To the critics, fanboys and sceptics who have been waiting for Apple iPad for months, today’s first impressions ranged from elation to exasperation.
Writing at Slate.com, Farhad Manjoo said the iPad is the second computer he’s been looking for. “I wanted a flat, portable, easy-to-use machine that I could use for e-mail and reading the Web,” he writes. “The iPad is that device. Jobs described it as the perfect hybrid of a laptop and a phone, and I agree. Everything about it—its size, shape, weight, and fantastically intuitive user interface—feels just right.”
As an object, the iPad also won early praise. “It’s substantial but surprisingly light. Easy to grip. Beautiful. Rigid. Starkly designed,” writes Mark Wilson at Gizmodo. “In the hands, it feels great—not too heavy at all.”
Though Apple didn’t spend much time talking about it, those who had a hands-on with the device definitely noticed the iPad’s speed. “The speed of the CPU is something to be marveled at,” writes Joshua Topolsky at Engadget. “It is blazingly fast from what we can tell. Webpages loaded up super fast, and scrolling was without a hiccup. Moving into and out of apps was a breeze. Everything flew.
With its focus on reading and the new iBooks store, the iPad also makes a compelling alternative to the current crop of eReaders on the market. “When you look at iPad in comparison to other e-readers available today, it is now clearly the best device on the market for those who enjoy reading,” writes Nick Bilton on Bits. “Although the Kindle made amazing headway in the digital book market, helping push the boundaries on digital reading devices and the acceptance of these technologies, Apple’s iPad is a tectonic shift to the e-reader and e-book marketplace.”
Many, however, focused on the iPad’s shortcomings. The absence of a camera, in particular, left many critics baffled. “The lack of a camera on the iPad is a serious problem,” writes Mike Melanson at ReadWriteWeb. “Are we really going to have to carry a separate camera with us and connect it to the iPad to get it onto the Internet? And what about Skype . . . Video chatting is out of the question.”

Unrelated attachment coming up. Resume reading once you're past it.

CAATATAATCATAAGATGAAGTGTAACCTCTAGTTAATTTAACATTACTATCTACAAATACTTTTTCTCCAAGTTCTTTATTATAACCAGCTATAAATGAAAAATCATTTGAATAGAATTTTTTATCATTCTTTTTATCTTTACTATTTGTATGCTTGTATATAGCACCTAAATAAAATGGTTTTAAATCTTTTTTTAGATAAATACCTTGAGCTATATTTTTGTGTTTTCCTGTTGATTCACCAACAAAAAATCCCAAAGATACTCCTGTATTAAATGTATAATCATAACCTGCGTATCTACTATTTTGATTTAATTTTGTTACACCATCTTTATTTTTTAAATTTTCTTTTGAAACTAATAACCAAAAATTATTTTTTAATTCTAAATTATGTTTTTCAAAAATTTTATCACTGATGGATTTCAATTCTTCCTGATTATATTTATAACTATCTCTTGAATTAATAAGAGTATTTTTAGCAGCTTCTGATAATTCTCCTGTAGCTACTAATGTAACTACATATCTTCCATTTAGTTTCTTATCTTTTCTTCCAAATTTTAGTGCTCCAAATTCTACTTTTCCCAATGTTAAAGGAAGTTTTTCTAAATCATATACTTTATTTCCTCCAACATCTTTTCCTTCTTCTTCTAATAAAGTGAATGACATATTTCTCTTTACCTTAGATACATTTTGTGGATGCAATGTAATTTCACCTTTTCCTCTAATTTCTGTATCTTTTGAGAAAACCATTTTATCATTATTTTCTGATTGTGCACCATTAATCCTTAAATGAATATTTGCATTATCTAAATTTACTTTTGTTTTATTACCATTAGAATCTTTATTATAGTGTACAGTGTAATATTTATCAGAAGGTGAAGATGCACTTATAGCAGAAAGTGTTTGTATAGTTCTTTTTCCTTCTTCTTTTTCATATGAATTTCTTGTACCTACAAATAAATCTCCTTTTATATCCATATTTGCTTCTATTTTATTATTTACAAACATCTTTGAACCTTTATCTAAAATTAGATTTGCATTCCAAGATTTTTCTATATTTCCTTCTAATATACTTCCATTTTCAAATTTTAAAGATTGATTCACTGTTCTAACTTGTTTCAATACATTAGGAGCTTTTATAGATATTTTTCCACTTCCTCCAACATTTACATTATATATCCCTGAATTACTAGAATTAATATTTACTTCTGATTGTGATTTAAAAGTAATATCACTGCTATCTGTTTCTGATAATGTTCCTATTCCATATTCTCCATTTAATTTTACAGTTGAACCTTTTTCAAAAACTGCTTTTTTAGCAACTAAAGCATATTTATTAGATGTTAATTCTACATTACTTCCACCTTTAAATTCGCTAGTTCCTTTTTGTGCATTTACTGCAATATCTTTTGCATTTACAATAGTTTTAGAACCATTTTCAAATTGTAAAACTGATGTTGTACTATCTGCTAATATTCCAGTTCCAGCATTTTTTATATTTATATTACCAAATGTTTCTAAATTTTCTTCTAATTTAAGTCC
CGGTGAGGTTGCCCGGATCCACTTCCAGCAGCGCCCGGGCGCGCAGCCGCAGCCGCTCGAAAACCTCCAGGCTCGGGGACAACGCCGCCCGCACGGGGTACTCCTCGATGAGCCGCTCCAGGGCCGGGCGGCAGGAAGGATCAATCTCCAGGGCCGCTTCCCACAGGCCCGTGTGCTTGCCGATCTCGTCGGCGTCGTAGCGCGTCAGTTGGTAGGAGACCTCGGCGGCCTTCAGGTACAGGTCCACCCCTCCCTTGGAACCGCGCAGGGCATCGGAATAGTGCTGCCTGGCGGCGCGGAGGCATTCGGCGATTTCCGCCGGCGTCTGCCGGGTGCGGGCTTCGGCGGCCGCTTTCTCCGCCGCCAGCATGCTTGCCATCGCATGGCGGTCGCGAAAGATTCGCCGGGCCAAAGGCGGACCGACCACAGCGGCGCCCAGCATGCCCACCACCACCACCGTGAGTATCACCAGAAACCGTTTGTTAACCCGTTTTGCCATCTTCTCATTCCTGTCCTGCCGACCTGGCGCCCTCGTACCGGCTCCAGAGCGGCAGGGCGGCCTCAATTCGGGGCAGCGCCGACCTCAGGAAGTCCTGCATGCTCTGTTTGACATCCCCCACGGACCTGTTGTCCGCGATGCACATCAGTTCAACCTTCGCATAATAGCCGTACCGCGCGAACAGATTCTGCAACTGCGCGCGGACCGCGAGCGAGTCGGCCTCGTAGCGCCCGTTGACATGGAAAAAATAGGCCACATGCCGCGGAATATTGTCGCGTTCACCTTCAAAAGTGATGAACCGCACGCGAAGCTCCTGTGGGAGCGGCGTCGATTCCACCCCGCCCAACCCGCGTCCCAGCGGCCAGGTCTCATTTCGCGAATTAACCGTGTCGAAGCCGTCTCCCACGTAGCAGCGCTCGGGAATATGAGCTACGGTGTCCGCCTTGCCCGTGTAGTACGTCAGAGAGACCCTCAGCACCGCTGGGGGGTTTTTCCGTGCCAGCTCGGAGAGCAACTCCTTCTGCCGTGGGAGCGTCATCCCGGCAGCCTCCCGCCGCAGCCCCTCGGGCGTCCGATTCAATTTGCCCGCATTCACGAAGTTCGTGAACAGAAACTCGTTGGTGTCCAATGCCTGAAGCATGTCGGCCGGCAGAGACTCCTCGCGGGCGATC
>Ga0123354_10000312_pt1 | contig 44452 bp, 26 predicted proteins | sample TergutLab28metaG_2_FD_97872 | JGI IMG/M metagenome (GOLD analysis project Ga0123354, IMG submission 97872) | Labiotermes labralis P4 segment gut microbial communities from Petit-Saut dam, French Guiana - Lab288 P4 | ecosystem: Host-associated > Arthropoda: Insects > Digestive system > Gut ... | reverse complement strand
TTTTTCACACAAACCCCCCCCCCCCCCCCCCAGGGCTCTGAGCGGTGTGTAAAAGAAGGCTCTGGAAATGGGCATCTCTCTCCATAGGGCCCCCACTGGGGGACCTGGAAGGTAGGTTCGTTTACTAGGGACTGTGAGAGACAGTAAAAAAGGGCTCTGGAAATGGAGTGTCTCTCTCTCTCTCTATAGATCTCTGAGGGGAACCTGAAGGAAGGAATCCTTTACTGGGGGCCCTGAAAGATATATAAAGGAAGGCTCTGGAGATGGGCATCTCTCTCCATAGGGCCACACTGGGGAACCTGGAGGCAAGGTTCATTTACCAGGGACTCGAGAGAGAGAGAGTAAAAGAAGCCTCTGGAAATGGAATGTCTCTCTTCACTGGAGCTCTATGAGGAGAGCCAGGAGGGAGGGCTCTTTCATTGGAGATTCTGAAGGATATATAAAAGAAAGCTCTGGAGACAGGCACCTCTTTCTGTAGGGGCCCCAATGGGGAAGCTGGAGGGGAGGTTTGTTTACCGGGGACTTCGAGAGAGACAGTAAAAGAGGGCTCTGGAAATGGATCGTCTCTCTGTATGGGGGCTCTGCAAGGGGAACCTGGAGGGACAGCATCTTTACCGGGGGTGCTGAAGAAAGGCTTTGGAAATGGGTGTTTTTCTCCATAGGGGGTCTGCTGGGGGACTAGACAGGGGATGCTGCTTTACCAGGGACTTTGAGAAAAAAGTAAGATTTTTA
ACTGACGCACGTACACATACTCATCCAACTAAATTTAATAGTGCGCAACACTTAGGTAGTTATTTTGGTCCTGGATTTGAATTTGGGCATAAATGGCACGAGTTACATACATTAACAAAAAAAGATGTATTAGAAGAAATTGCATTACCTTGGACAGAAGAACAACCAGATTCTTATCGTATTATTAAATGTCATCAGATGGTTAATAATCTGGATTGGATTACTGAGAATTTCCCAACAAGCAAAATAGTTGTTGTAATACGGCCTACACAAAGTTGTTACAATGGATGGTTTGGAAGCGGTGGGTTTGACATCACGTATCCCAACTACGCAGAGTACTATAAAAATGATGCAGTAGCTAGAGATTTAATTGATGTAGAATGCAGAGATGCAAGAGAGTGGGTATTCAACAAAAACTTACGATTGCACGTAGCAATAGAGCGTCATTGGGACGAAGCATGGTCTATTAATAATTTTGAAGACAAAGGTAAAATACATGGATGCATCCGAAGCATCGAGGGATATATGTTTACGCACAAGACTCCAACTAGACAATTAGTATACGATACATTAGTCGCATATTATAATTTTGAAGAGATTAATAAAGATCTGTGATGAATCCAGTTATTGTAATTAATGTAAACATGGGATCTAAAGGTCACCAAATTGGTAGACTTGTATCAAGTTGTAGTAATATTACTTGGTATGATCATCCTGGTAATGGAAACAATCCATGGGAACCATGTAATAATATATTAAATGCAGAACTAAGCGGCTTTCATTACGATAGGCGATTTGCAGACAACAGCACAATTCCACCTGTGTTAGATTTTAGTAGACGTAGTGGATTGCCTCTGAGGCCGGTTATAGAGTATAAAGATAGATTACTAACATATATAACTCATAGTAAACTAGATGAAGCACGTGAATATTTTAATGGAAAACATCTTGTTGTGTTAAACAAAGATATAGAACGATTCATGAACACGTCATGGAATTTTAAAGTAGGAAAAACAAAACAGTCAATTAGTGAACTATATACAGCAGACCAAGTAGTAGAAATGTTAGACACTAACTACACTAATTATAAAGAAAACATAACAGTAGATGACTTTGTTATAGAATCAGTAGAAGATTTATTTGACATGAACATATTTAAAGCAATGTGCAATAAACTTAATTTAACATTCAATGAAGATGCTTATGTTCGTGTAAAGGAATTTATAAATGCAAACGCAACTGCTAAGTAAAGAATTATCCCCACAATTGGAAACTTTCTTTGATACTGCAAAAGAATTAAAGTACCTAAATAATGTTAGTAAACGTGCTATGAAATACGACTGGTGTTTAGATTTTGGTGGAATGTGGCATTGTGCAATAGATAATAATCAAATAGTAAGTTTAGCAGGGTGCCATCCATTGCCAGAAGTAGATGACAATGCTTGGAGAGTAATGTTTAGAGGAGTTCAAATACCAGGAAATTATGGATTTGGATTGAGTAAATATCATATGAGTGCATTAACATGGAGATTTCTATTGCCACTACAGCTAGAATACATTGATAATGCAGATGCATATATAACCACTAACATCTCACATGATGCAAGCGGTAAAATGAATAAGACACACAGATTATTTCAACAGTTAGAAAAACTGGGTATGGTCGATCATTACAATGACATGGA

Nor does the iPad have Flash, a key component to rich web experiences. “If Apple wants this to be a serious computing device (i.e., an alternative to your laptop, at least in some situations), [the lack of Flash] is a pretty big drawback,” writes Anthony Ha on DigitalBeat. “While I’m willing to tolerate that on my iPhone, it would be awfully frustrating to see on a larger, more powerful device.”
And while Mr Jobs showed off the iBooks store, there was no mention of other media deals that would make the iPad a truly disruptive offering. “There was no immediate word on any of the rumored subscription content deals with Hollywood and other content providers that might make the iPad a must-have gadget that moves beyond niche markets such as education, health and graphics arts,” writes Cliff Edwards at Business Week. “Much has been made about Apple’s attempts to revive the markets for various forms of media, but little was said at the Apple event to clarify just how the iPad will do that.”
Over at CrunchGear, Nicholas Deleon said he just doesn’t need a new category of devices. “It’s not an iPhone replacement because it’s not a phone (duh); it’s not an iPod touch replacement because it’s not portable; and I already have enough “real” computers that I don’t need a tablet,” he writes. “The iPad seems to fill a void that I simply don’t need filled.”
The truth is, it’s too early to draw conclusions about the iPad. David Pogue points out that if history is any guide, the launch of the iPad will follow a predicable three-part routine. Phase 1 was the rampant speculation. Phase 2 involves a bit of a letdown and a focus on the product’s perceived flaws. Then, when the iPad goes on sale in April, “Phase 3 will begin: positive reviews, people lining up to buy the thing, and the mysterious disappearance of the basher-bloggers.”
We’ll have to wait and see.
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